Spring had just begun to tiptoe in, ignoring the heckling of Old Man Winter, who as usual was violating his seasonal curfew. It was a late March afternoon and love was in the damp air.
A seventh-grader at Nokomis Junior High in Minneapolis, I was smitten by Jay (all names have been changed to protect the innocent and not-so), a boy who wore long bangs that flipped up at the ends, and bell-bottom jeans whose frayed hems swabbed the ground.
After the dismissal bell a group of us headed down the Parkway, strutting, ambling and racing in that particular way of adolescents who’re trying to prove something but aren’t sure what. Yellow crocuses and red tulips, their petals still wrapped tight against the chill, poked through patchworks of mud and snow, bright flags staking their claim. Trees showed off their new green finery but the sky scowled, gray and overcast, and a brisk wind blew back the ponytails and home-permanents-gone-wrong we girls wrestled with between classes in front of wavy lavatory mirrors.
Raw and windy as the day was, we left our corduroy jackets and poplin coats unbuttoned and unzipped, untamed as the season.
At Minnehaha Park, behind the stone wall that overlooks the falls, we elbowed and poked one another, watching the finally melted ice curtain gush over the stony gorge. From the jostling, a game of tag arose, and we chased each other around the Pavilion and the rickety old bandstand. When Jay was It and his hand slapped my shoulder, I almost swooned, recognizing a love tap when I was nearly knocked over by it.
A goofy, flat-chested girl with a chipped front tooth, I had a big personality around my girlfriends but it went undercover around boys, especially around Jay, who was out, way out, of my league.
“Just say ‘hi’ to him,” counseled my best friend, Robin, when he passed us (me in full blush) in the school halls, but my greetings and declarations of love were only telepathic, sent to him — or more accurately, to the back of his head — during Assembly.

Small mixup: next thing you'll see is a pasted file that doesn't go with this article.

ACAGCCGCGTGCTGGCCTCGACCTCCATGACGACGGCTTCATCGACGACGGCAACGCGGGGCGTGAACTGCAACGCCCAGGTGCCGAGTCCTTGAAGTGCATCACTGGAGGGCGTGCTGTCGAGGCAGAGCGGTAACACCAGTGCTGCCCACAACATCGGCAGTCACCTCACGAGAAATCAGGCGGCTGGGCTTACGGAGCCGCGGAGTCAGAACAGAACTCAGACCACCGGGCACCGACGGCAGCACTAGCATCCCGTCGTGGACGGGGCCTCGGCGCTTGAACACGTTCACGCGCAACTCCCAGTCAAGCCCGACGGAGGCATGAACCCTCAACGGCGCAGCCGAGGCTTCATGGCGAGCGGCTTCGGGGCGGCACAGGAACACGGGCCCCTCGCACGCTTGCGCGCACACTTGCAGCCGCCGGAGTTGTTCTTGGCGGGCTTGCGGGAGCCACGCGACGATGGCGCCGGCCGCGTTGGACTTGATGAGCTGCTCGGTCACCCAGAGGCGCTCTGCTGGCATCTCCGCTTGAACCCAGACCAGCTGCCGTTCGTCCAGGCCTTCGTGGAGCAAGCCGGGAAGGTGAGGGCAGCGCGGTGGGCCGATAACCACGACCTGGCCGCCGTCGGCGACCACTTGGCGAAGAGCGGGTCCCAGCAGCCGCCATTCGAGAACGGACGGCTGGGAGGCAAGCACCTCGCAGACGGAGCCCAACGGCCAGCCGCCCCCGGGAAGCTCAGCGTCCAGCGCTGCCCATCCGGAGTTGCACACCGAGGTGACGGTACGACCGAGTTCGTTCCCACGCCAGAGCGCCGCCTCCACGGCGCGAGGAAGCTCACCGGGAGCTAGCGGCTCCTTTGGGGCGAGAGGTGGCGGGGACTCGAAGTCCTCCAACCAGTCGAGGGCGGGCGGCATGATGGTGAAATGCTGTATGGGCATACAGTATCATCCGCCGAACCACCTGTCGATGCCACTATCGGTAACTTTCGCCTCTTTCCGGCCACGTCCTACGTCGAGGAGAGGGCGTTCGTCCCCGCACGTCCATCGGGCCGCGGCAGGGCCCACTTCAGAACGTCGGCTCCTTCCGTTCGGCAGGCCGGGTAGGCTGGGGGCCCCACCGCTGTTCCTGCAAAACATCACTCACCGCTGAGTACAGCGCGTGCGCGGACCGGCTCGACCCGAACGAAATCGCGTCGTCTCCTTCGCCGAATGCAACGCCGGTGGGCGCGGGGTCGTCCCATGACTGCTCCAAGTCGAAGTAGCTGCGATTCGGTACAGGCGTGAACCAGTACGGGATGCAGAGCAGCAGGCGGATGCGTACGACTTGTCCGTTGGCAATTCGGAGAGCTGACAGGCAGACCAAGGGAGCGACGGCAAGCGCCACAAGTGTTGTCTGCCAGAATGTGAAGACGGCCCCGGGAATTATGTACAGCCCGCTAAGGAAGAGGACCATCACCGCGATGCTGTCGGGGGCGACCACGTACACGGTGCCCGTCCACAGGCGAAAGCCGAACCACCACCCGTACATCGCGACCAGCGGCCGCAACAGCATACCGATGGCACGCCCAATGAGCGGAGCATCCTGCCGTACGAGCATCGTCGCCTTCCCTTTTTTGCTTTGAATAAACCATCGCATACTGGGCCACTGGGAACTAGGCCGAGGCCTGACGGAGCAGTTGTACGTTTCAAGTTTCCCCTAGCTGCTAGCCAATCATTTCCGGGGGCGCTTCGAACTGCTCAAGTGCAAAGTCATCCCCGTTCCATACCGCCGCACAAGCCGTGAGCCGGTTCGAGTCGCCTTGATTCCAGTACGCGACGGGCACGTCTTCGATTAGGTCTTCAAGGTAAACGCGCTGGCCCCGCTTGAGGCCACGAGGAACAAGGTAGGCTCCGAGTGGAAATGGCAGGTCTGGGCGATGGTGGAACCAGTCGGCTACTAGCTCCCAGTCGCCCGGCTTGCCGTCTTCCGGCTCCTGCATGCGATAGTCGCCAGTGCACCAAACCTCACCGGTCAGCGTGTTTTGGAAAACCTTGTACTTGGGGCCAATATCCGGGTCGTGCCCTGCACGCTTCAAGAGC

On cue, April was filled with showers, and one rainy morning in Geography, I furtively paged through a Slam Book. Furtively, because teachers confiscated these outlawed notebooks, filled not with diagrammed sentences but with diagrams of one another. Each page heading was the name of a classmate, and underneath we gave anonymous pats (‘David Cassidy’s twin!’) and punches (‘Pizza Face!’).
Raven, who wore Capezio ballet shoes and at least a B cup, had a page crammed with plaudits like ‘Total fox!’ and ‘Super fine!’ On mine, one comment jeered, ‘Flat!’ but most read ‘nice’ or ‘funny’ and scrawled near the bottom were the words, ‘Kinda cute.’
Despite the lack of forensic evidence (I had never seen his handwriting), I knew the insightful poet that was Jay had written it, and Cloud Nine was too low for my spirits to dwell.
May sashayed in like the gorgeous diva it is, draped in perfume and jewel tones, and one afternoon midway through this merry month, Robin and I strolled the after-school teen promenade that was 34th Avenue, passing the Skylane bowling alley, the shoe shop and the bakery on our way to Zipp’s Pharmacy for a cherry phosphate and the latest issue of Tiger Beat.
By the Nokomis Inn, Robin whispered a reverent, “Look who’s coming.”
Bounding toward us was the bell-bottomed, flip-banged Jay, and I froze, the only movement in my body the racing of my heart. He was carrying a bouquet of lilacs, but just as I was about to reach out and accept this token of love I’d never doubted, just as I was about to speak to him for the first time with a sophisticated yet playful grace, Jay turned to cross 50th Stre et.
In front of Marty’s, the malt shop that served as the cool kids’ clubhouse/smoking parlor, a girl leaned against the window sill. It was ‘Super fine!’ Raven, and I could only stand and watch as Jay, with a little bow, presented her with my bouquet.
“Well, that stinks,” said Robin, which were my feelings exactly.
In springtime, crabapple trees sporting boutonnieres of pink blossoms join lilac bushes decked out in ruffly white and purple petticoats to pose on the green carpet that is Minnehaha Parkway. I live near it, just blocks away from where Jay probably purloined the flowers he gave to the wrong girl. Like junior high, spring will always be for me a season of possibility, exuberance and awakening, of colors and scents and crushes so tender you know they can’t last, but while they do you are present in them and they are a present to you.
Lorna Landvik’s latest novel, “Once in a Blue Moon Lodge,” is out this month. Her other books include bestsellers “Patty Jane’s House of Curl” and “Angry Housewives Eating Bon Bons.” She also performs the one-woman improvised show “Party in the Rec Room.”